But it is hard to explain to my daughter when I watch her dance in that meadow- that damn meadow- and I start to cry. She wonders why, and I have to wipe away the tears long enough to tell her only that she is a beautiful dancer. Of course, she is only two years old, so she knows nothing other than to give me a strange look before shrugging it off and resuming her dancing.

I will tell her some day. I will tell her about everything: the games that were no fun, the little girl that was actually a mockingjay, how I became that mockingjay, how I loved two men equally the same but I ended up loving one more equally than the other, how my sister with the personality and love worth a thousand firecrackers was blown up when she tried to save lives. Yes, I will tell her these paradoxes. Someday. But not now. Let her maintain her childhood innocence for as long as she can. Let her dance freely in the meadow while she can, before she realizes that she is dancing on a graveyard.

xxXxx

It has been twenty years since Prim died.

It has been twenty-two years since Rue died.

I went to the forest today. Not any forest in particular. Just a forest. It made no difference which one it was, anyway.

They were with me there, both of them:

Prim, scampering behind me cautiously, holding my bow or arrows or quiver when I needed her too, lifting the burden off of my shoulders that I have carried for so long: protecting her and everyone else. For forever, it seemed, she was so fragile and weak, but I have come to realize that she was the kind of strong that is underrated: that quiet, gentle song that everyone underestimates.

And Rue, clambering overhead in the trees, lifting another huge burden off of these frail, worn-down old shoulders: I no longer have to be the mockingjay by myself. She took a turn, and then I took it for her, but now we are the mockingjay together. I am the voice that calls out “hope!” to people on the side of the road, and she is the wings that fly in the trees above, carrying my song on her wings as the tune resonates throughout the forest. The song of four notes carrying a song of four letters.

I am grateful to not be lonely as I walk nowadays. This life casts a big shadow that can loom so large. But that shadow seems to shrink ever so slightly when there are others there beside me.

xxXxx

It has been seventy years since Prim died.

It has been seventy-two years since Rue died.

It took an incredible amount of strength, will power, and persuasion- including a very healthy bribe- to come here. I haven’t been in these woods in so long. The Capitol always made the locations closed off to tributes after a game was over, and the new government that arose after the revolution didn’t allow anyone on this land for the longest time.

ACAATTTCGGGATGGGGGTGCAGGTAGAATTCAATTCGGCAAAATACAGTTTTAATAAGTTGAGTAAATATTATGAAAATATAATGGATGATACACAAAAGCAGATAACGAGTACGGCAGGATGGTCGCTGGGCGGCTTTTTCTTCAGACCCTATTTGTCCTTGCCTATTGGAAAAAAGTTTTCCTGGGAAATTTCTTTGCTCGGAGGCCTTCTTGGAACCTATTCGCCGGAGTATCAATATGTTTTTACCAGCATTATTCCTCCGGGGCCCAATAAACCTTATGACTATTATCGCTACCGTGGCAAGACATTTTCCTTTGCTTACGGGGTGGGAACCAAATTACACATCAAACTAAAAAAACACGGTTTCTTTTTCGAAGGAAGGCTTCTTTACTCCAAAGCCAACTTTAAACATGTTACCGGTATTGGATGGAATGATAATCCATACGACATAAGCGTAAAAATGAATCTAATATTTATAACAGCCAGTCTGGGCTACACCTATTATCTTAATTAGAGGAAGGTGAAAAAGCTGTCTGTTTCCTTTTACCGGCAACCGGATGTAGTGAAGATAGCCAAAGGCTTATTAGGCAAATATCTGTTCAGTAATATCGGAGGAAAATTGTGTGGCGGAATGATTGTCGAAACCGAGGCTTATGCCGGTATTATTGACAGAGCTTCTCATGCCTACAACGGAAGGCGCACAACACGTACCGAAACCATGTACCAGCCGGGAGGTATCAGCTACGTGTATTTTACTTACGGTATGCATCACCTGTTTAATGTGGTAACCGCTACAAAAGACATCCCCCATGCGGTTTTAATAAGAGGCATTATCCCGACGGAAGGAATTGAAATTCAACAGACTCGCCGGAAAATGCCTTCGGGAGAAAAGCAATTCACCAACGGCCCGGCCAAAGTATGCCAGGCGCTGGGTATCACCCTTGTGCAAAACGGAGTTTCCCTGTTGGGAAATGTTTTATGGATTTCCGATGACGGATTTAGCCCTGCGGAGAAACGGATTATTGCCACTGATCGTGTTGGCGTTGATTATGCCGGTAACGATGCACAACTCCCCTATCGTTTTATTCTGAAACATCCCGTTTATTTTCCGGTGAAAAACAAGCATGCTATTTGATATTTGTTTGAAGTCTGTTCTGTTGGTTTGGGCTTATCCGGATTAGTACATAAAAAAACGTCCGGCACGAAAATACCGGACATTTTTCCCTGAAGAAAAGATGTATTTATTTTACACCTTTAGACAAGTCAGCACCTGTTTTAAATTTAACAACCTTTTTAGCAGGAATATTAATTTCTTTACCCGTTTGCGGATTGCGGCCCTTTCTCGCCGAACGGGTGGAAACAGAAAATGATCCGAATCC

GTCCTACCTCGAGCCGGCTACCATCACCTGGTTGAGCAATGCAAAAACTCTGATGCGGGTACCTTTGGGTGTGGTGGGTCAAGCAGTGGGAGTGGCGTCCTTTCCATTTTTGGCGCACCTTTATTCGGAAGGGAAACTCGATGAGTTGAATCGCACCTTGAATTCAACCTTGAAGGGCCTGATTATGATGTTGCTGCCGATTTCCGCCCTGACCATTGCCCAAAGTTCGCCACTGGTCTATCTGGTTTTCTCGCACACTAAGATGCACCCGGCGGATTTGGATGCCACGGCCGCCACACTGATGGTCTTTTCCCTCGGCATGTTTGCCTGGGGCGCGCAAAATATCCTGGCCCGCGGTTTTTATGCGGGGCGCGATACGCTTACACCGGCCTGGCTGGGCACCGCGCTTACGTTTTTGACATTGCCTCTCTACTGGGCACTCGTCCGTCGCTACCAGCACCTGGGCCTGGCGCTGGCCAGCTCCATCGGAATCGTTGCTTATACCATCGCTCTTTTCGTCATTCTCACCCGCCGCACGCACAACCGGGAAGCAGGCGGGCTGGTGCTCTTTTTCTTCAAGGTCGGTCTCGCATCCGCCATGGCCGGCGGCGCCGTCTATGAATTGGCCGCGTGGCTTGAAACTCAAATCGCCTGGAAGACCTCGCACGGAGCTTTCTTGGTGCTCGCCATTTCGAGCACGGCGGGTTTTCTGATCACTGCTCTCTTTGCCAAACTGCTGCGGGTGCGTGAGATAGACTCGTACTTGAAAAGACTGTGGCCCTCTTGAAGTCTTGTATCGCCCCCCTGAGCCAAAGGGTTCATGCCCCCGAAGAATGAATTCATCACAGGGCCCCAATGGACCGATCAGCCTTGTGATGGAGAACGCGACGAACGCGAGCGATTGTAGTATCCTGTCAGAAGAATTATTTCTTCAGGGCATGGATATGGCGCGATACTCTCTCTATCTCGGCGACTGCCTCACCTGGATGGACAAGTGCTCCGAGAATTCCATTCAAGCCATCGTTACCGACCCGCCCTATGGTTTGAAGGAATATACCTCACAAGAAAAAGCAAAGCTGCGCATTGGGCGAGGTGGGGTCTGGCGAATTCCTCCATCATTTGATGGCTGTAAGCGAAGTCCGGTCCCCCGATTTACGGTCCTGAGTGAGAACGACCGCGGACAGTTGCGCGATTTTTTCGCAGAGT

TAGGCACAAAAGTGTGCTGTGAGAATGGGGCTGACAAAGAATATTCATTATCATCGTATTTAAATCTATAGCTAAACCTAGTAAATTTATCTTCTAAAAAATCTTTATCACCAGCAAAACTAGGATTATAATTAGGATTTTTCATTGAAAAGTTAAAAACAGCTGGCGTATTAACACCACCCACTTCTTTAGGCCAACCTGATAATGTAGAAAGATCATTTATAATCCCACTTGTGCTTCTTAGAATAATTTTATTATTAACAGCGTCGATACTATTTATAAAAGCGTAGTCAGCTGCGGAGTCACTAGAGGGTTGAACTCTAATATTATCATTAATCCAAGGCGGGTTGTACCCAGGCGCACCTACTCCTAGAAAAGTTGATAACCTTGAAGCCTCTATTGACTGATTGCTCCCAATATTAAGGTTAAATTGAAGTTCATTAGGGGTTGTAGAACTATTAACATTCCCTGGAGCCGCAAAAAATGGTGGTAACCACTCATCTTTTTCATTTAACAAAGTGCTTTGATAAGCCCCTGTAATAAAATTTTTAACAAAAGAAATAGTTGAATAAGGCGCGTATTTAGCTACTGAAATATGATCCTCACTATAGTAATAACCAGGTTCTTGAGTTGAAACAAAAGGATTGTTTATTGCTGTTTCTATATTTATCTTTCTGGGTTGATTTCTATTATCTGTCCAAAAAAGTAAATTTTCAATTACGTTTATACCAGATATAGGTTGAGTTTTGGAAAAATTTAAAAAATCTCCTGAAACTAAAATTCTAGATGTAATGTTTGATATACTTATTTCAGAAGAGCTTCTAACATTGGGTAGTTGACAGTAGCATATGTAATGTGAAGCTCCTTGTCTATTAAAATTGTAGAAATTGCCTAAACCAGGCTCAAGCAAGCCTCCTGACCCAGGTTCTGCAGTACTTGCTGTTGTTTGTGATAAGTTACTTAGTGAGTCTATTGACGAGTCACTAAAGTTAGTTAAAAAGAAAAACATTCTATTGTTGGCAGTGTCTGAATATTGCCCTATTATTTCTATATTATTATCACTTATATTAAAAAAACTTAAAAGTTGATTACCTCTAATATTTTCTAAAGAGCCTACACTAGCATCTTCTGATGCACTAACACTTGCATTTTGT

But I’m back now. I’m back. With just enough strength and determination to build one last shrine to little Prim and little Rue. Strange, that I should be in my late eighties now, and they are both eternally 13 years old.

I arrive at a clearing of trees that, if I close my eyes, I can still imagine encircling a small girl trapped in a net, even after seventy-two long years. I ease myself onto my knees, frail bones creaking and protesting as I do so, and cautiously extract my assortment of flowers from the basket I carry with me. They are lovely, an eye-appealing array of purples and yellows and whites. But more than being attractive, they are purely sentimental.

“You two never did meet, did you?” I whisper as I gently pluck the flower heads from the stems, arranging them in a formation like the outline of a thirteen-year-old girl’s body. Rue’s body was obviously taken by the Capitol during the games, and was destroyed along with other fallen tribute’s bodies when the rebels attacked the headquarters. Sort of an “If I can’t have it, no one can have it” situation, I guess.

“I bet you would have been really good friends,” I say as I continue arranging the petals. I have finished Rue’s shrine and I move onto a spot immediately to the right, which I dain as Prim’s ground. “You would’ve been closer than friends; sisters, even.” I blink back the tears that threaten to spill over. No. I will not cry. Not here, not now. “I’ve never had another sister, not since you two died.”

And I know it’s true. I’ve never been quite the same after their deaths. But who can really blame me?

I blink back more tears now, trying my best to keep it together. I have finished Prim’s shrine now. It’s time to say goodbye.